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RE: Scriptometer: measuring the ease of SOP (Script Oriented Programming) of programming languages

>     BufferedReader input = new BufferedReader(new InputStreamReader(
>         Runtime.getRuntime().exec("echo done").getInputStream()
>     ));
>     String line;
>     while ((line = input.readLine()) != null)
>       System.out.println(line);
> but this doesn't work for commands writing too many things on stderr
> (at least on gcj)

I don't think that gcj makes a good platform for testing Java's
capabilities, unless you're simply using it to produce .class files which
run under a regular JVM.  I don't know whether this particular code would
work better under a JVM, but it might.  What would be a good test command to
pass to exec()?  I'll try it.

Looking at the substantial difference in conciseness between 'false || echo
"false failed" 1>&2' and something like the above, it seems clear that a
major issue is simply that shell scripting languages are domain-specific,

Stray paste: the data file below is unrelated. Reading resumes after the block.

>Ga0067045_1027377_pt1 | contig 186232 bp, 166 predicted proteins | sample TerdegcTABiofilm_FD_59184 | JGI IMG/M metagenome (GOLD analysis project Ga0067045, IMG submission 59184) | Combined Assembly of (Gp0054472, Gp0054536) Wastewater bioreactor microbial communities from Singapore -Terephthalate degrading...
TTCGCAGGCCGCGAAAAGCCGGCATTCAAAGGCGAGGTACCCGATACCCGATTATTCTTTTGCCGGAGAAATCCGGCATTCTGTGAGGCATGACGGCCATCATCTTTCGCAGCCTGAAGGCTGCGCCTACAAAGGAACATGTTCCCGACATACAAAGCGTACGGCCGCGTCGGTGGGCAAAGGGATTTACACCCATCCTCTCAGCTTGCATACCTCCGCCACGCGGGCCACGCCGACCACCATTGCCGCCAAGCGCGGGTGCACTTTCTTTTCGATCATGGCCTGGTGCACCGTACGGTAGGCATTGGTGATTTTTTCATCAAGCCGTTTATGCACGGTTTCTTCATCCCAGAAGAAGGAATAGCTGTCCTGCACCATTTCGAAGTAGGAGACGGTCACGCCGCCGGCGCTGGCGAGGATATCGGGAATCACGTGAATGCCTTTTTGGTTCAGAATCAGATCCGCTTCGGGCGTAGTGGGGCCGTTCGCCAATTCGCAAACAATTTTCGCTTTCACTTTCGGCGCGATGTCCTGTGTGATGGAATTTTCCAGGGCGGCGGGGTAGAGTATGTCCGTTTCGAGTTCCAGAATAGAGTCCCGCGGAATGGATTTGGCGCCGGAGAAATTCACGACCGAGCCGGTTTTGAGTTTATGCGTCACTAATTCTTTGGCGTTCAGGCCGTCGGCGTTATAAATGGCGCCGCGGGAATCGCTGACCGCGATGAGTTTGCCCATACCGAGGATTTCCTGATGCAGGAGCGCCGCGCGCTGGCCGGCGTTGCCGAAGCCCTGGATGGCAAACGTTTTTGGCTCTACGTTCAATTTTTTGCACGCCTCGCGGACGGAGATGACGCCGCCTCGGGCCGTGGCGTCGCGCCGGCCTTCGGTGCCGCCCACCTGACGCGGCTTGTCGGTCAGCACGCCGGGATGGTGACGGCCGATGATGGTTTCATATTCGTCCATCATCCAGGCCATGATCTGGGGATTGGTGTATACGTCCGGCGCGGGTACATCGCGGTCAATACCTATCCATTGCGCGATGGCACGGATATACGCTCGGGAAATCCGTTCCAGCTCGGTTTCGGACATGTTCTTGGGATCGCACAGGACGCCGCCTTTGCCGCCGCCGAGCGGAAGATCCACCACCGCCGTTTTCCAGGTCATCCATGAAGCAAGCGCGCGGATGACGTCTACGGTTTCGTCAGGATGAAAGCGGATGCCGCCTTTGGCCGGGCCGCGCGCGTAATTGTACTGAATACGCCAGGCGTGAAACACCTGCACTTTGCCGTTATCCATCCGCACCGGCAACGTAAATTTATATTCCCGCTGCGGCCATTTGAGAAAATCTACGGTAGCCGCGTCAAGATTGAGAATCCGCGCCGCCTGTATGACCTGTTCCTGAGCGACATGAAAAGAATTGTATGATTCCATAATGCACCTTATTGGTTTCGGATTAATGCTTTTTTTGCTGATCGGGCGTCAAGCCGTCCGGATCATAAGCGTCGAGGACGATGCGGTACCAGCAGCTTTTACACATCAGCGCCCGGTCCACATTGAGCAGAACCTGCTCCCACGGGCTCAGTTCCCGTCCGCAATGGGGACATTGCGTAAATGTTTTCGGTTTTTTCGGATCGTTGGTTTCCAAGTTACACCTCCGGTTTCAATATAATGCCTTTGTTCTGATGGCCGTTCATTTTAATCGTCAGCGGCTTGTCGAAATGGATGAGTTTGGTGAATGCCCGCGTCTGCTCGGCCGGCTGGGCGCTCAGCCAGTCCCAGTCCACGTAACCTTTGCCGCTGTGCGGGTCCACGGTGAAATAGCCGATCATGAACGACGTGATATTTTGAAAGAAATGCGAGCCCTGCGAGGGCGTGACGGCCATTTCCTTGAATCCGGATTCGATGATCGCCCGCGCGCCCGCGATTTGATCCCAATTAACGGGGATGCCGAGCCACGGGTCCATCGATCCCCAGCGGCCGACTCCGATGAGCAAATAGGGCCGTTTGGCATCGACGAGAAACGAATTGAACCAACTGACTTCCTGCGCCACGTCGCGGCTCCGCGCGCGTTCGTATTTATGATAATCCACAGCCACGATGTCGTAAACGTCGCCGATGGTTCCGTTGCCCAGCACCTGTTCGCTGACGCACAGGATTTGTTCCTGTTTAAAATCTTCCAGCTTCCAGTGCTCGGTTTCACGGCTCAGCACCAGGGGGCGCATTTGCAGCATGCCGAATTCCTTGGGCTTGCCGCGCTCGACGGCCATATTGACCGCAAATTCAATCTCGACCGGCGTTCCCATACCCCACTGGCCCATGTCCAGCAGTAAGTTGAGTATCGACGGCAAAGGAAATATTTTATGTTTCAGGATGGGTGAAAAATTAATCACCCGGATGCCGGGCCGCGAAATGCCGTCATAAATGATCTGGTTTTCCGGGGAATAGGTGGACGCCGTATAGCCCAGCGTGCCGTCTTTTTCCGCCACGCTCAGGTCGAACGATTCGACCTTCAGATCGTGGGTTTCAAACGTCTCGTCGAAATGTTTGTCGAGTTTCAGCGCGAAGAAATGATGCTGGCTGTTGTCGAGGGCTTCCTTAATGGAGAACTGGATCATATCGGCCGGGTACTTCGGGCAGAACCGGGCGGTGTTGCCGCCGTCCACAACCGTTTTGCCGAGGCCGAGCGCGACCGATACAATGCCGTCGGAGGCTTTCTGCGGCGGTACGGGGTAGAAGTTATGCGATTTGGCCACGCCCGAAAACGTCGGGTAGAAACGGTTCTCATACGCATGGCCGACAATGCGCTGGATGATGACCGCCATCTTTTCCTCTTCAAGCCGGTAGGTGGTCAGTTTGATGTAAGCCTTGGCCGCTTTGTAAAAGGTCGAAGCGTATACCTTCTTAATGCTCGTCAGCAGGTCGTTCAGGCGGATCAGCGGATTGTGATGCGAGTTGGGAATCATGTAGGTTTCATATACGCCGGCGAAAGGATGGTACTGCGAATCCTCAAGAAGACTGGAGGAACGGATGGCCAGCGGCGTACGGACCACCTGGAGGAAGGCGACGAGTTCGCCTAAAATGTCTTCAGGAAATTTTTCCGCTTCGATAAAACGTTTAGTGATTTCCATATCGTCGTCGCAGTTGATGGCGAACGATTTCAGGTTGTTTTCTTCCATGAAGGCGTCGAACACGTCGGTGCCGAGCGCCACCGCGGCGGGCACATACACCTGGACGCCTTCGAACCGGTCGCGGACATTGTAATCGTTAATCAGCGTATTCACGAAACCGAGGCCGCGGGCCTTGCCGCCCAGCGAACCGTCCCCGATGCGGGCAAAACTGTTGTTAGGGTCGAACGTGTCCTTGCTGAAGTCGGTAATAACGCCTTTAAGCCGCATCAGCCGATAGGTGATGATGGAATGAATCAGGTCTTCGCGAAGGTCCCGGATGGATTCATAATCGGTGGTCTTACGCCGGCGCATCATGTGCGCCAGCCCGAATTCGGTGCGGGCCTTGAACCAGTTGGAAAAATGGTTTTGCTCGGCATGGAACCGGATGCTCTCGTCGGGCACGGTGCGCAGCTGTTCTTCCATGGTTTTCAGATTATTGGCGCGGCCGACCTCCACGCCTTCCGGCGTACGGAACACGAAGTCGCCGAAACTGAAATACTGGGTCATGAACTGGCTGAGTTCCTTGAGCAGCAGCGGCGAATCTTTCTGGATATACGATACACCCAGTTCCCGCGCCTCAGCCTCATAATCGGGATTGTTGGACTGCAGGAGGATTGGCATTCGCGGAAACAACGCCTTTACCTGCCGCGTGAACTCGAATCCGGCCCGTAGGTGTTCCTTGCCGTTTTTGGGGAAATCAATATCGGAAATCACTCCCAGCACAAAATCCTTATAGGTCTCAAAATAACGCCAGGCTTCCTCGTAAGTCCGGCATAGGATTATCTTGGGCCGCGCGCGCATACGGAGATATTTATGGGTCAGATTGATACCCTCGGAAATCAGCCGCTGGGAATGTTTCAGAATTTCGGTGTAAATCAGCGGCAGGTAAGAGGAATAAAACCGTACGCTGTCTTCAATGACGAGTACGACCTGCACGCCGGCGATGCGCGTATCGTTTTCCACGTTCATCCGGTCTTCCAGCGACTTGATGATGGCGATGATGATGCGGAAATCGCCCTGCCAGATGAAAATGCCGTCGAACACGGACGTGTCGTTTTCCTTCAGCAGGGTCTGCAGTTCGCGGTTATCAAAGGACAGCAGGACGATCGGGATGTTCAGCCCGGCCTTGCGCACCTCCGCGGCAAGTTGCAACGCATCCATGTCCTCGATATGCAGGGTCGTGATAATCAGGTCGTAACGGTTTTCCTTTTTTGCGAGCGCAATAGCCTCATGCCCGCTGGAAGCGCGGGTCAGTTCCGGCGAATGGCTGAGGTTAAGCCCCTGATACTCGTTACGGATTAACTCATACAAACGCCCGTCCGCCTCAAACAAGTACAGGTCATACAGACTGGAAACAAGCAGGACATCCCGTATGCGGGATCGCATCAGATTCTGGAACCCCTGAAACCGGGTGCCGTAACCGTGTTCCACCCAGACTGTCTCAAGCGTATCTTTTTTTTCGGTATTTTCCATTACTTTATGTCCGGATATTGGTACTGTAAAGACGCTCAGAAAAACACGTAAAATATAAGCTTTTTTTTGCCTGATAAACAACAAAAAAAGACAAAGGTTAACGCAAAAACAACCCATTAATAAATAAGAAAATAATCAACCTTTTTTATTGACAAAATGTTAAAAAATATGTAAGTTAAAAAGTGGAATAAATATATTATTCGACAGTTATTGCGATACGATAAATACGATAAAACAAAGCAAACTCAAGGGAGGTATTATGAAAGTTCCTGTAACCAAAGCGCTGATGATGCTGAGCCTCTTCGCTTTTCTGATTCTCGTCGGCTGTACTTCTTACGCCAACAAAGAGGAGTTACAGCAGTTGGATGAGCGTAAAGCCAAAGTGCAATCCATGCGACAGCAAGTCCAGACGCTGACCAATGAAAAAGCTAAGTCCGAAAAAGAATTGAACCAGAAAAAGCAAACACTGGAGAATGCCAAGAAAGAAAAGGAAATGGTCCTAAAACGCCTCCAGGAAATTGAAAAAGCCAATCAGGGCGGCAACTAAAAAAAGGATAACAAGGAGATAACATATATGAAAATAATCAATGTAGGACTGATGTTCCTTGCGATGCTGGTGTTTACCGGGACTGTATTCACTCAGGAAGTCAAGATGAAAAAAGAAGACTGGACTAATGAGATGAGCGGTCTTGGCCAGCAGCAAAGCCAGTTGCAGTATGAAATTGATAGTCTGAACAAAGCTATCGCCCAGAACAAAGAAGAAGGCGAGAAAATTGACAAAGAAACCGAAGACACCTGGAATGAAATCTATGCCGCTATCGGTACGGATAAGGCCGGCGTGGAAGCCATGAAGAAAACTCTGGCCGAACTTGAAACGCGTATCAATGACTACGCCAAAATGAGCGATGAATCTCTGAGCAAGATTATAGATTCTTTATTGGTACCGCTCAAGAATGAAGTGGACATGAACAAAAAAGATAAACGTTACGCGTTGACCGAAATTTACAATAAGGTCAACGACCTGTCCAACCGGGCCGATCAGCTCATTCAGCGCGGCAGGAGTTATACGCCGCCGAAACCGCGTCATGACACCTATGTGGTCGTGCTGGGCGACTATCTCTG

and thus have significant syntactic, semantic and library support for
typical shell scripting operations.  In a sense, at least some of your tests
are proving that "shell scripting languages are the best languages for shell
scripting", which isn't all that informative.

In a more general-purpose language, script-like operations are going to
require a support library in order to be able to compete.  Although I
understand the logic of wanting to work with the raw, standard language,
that limits the usefulness of the tests, IMO.  Of course, it comes down to
what exactly the tests are trying to measure.

For example, it would take only a trivial amount of code to provide support
for something more like this in Java:

   out.write(Shell.exec("echo done").getInputStream());

Not quite as concise as shell script, but much closer.  Note that
"out.write" or similar is commonly used in Java-based web scripting &
servlet environments.

Another way to put this argument would be as follows: general-purpose
languages provide much better support for implementation of abstractions
than do the pure shell scripting languages.  To disallow the use of
appropriate abstractions in tests like these gives a skewed result, at best.